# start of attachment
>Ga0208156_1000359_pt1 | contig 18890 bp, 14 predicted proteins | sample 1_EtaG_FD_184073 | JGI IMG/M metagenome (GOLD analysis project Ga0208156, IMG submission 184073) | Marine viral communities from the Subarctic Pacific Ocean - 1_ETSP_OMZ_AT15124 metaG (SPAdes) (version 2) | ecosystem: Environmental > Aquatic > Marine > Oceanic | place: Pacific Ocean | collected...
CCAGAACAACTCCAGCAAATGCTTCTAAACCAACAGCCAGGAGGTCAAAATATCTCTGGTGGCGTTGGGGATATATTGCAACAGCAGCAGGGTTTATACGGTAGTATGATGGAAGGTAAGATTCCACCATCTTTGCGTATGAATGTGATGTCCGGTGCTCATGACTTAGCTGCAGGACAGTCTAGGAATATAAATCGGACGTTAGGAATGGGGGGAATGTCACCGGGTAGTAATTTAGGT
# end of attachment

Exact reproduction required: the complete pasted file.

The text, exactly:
>Ga0208156_1000359_pt1 | contig 18890 bp, 14 predicted proteins | sample 1_EtaG_FD_184073 | JGI IMG/M metagenome (GOLD analysis project Ga0208156, IMG submission 184073) | Marine viral communities from the Subarctic Pacific Ocean - 1_ETSP_OMZ_AT15124 metaG (SPAdes) (version 2) | ecosystem: Environmental > Aquatic > Marine > Oceanic | place: Pacific Ocean | collected...
CCAGAACAACTCCAGCAAATGCTTCTAAACCAACAGCCAGGAGGTCAAAATATCTCTGGTGGCGTTGGGGATATATTGCAACAGCAGCAGGGTTTATACGGTAGTATGATGGAAGGTAAGATTCCACCATCTTTGCGTATGAATGTGATGTCCGGTGCTCATGACTTAGCTGCAGGACAGTCTAGGAATATAAATCGGACGTTAGGAATGGGGGGAATGTCACCGGGTAGTAATTTAGGT